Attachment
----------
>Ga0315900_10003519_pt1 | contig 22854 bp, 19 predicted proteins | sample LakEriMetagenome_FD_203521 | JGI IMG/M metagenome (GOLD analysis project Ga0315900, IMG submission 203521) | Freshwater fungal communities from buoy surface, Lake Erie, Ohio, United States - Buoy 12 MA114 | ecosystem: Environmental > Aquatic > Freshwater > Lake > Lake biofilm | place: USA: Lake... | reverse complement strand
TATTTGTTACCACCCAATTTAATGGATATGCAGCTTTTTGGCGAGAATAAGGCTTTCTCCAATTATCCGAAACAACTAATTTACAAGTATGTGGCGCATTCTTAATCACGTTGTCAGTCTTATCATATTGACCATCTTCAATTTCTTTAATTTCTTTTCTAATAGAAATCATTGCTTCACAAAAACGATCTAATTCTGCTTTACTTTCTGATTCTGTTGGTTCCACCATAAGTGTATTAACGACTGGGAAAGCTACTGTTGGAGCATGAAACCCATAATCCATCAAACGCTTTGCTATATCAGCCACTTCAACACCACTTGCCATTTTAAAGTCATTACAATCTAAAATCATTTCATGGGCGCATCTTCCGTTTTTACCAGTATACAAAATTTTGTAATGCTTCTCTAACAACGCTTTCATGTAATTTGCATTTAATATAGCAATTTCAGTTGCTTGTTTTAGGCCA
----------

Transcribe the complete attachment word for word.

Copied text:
>Ga0315900_10003519_pt1 | contig 22854 bp, 19 predicted proteins | sample LakEriMetagenome_FD_203521 | JGI IMG/M metagenome (GOLD analysis project Ga0315900, IMG submission 203521) | Freshwater fungal communities from buoy surface, Lake Erie, Ohio, United States - Buoy 12 MA114 | ecosystem: Environmental > Aquatic > Freshwater > Lake > Lake biofilm | place: USA: Lake... | reverse complement strand
TATTTGTTACCACCCAATTTAATGGATATGCAGCTTTTTGGCGAGAATAAGGCTTTCTCCAATTATCCGAAACAACTAATTTACAAGTATGTGGCGCATTCTTAATCACGTTGTCAGTCTTATCATATTGACCATCTTCAATTTCTTTAATTTCTTTTCTAATAGAAATCATTGCTTCACAAAAACGATCTAATTCTGCTTTACTTTCTGATTCTGTTGGTTCCACCATAAGTGTATTAACGACTGGGAAAGCTACTGTTGGAGCATGAAACCCATAATCCATCAAACGCTTTGCTATATCAGCCACTTCAACACCACTTGCCATTTTAAAGTCATTACAATCTAAAATCATTTCATGGGCGCATCTTCCGTTTTTACCAGTATACAAAATTTTGTAATGCTTCTCTAACAACGCTTTCATGTAATTTGCATTTAATATAGCAATTTCAGTTGCTTGTTTTAGGCCA